at perfectly formed crystals under the microscope is always fascinating.
Ordinary "chemicals" around the home such as salt and sugar can be crystallized
from water solutions on a microscope slide to provide interesting specimens.
Even with random crystallization's that will produce mostly distorted specimens,
some perfectly formed cubes and rectangles from table salt and orthorhombic
crystals from sucrose (sugar) make interesting specimens for viewing. This
study can be continued on other materials from the kitchen and medicine
cabinet—citric acid from unsweetened Kool-Aid, aspirin,
starch grains, etc.—to provide a number of interesting
crystals to view under the microscope with both regular and polarized light.
Although these make interesting specimens for viewing, they are still "ordinary"
however, some unusual crystallization phenomenon is discovered, studied,
and described in the literature that piques the curiosity of chemists,
mineralogists and crystallographers. One such phenomenon is the growth
of hourglass inclusions in the crystal lattice. Hourglass inclusions were
originally observed for various chemical pairs over 150 years ago and were
extensively studied in the 1930s by Buckley in Manchester, England. Out
of over 16,000 combinations of chemical pairs he studied, he was able to
document only a handful of materials that crystallize in this manner. As
one might expect, such unusual crystal growth is quite rare in crystallography.
In the following example, acid fuchsine dye will
grow under favorable conditions in the crystal lattice of potassium sulfate,
not turning the whole crystal red, as one might expect, but forming a red
color only in certain regions of the crystal lattice to form an hourglass
looking structure. (For a more thorough discussion of the crystallography
taking place see reference (1) below.) This is perhaps one of the easiest
to demonstrate and study hourglass crystal structures.
for preparing micro specimens of these crystals have been taken from the
original reference (1) and adapted for growth on a microscope slide (2).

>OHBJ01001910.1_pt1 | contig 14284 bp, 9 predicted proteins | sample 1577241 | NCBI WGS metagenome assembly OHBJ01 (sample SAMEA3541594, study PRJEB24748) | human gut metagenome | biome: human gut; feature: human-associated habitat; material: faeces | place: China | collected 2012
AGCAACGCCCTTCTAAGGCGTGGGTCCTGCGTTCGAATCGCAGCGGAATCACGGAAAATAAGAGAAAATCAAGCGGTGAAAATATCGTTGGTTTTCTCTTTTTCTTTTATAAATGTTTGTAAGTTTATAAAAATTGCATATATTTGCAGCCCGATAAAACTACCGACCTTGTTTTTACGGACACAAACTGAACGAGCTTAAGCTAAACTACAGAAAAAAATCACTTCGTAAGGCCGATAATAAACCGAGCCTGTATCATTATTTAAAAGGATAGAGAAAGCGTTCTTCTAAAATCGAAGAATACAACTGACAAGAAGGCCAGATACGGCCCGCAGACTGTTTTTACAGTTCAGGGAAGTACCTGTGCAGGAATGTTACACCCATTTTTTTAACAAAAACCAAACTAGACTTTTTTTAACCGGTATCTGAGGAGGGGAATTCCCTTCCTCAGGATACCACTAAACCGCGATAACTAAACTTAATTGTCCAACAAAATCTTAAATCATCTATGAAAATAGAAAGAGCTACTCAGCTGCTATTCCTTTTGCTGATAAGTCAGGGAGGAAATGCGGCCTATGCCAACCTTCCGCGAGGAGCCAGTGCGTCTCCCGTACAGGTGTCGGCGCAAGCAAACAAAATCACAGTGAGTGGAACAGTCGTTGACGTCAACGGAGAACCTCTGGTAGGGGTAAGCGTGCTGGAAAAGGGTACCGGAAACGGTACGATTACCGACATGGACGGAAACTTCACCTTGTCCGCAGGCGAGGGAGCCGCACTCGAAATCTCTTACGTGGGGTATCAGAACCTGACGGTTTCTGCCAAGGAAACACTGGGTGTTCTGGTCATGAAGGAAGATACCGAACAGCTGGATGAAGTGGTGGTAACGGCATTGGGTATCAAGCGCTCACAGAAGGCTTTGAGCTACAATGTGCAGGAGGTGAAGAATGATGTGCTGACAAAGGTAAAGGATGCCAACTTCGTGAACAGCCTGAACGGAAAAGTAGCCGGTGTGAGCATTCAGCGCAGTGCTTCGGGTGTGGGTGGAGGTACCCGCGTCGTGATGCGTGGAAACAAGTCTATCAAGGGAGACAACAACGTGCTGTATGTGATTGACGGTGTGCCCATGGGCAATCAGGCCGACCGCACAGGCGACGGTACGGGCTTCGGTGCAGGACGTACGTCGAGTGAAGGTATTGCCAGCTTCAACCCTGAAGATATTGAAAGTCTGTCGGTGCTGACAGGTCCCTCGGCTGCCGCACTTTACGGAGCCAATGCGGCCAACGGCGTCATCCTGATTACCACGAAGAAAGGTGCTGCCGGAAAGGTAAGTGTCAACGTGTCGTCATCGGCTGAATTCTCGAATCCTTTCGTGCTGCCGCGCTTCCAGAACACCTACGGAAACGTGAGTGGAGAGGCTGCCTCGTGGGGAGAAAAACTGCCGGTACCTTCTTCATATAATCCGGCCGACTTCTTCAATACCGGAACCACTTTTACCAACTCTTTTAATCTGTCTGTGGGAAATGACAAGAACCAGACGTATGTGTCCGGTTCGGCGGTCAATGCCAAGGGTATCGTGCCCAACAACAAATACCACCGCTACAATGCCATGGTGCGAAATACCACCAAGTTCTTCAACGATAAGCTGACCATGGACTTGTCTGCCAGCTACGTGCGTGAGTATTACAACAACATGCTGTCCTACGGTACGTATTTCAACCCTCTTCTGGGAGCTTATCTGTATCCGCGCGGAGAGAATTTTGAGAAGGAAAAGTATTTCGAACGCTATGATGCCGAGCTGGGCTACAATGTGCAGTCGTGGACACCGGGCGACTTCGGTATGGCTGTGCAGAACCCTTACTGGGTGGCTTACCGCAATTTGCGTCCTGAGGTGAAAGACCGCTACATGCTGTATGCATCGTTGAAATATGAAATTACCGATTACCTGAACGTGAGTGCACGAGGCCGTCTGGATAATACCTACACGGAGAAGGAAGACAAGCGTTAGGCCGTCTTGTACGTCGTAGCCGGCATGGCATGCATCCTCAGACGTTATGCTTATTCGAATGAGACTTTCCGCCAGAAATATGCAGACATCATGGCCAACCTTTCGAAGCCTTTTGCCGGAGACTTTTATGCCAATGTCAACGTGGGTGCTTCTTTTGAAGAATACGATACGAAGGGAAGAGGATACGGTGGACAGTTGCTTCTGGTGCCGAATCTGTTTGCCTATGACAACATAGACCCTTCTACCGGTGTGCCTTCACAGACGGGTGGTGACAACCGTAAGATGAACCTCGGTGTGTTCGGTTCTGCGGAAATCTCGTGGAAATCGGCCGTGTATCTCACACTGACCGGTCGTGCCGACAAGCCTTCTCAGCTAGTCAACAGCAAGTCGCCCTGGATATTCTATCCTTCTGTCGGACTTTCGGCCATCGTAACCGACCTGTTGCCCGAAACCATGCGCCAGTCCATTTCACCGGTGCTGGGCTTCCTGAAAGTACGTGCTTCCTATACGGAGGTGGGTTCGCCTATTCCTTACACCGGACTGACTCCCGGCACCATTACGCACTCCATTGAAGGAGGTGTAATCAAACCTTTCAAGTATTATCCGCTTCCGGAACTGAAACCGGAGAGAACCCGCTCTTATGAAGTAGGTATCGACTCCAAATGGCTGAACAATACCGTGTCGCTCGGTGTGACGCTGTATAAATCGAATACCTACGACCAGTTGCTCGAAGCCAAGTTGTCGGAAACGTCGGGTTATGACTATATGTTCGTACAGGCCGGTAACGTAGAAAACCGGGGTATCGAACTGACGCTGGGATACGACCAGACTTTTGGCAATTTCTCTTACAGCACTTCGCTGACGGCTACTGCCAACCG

These crystals are very interesting and unusual specimens to observe under
the microscope in both regular and polarized light.
Prepare a 10% solution
of potassium sulfate by dissolving 10 grams of K2SO4
in 90 ml of deionized water. Since this is at, or near saturation, the
solution may have to be heated slightly to get all of the solids dissolved.
Prepare an 0.1% solution
of acid fuchsine dye by dissolving approximately 0.1 gram of acid fuchsine
in 100 ml of deionized water. (Acid Fuchsin, sodium salt, Cat. No. 33,270-4,
Aldrich Chemical Co., Milwaukee, WI, 53233, USA)
Add 10 drops of 10%
potassium sulfate solution to a microscope slide. Then add 1 drop of 0.1%
acid fuchsine dye solution and mix well.
Examine the prep after
about an hour to observe hourglass crystals growing in the mixture.
Repeat Steps 3 and
4 if hourglass crystals are not observed. The crystals form only within
certain concentration ranges of these materials and sometimes the drop
sizes are not sufficient to provide these conditions.
Isolate and dry individual
crystals for study under the microscope. These can be permanently stored
in dry mount preps (3).
those microscopists who do not have access to the chemicals mentioned above
but would still like to observe these crystals firsthand, you can contact
me for a slide prep of some of these crystals. I will trade you for an
interesting slide prep of your own or send you a slide for a small fee
to cover the cost of a slide mailer and postage.
You may contact me by e-mail Comments to the author sent via our contacts page quoting page url plus : ('jbenko','')">Jim
Kahr, Jason Chow, and Matthew Peterson, Organic Hourglass Inclusions—A
Review of Past and Recent Work and a Student Experiment, Journal of Chemical
Education, Volume 71, Number 7, July 1994, pp. 584-586.
2. James Benko, Letters to the Editor, Organic
Hourglass Inclusions, Journal of Chemical Education, Volume 72, Number
10, October 1995, p. 956.
3. James Benko, Micscape
Practical Tip: A Quick and Easy Way to Make Drymounts,
Micscape Magazine, July, 2000
James Benko & Micscape Magazine - Sep 9th 2000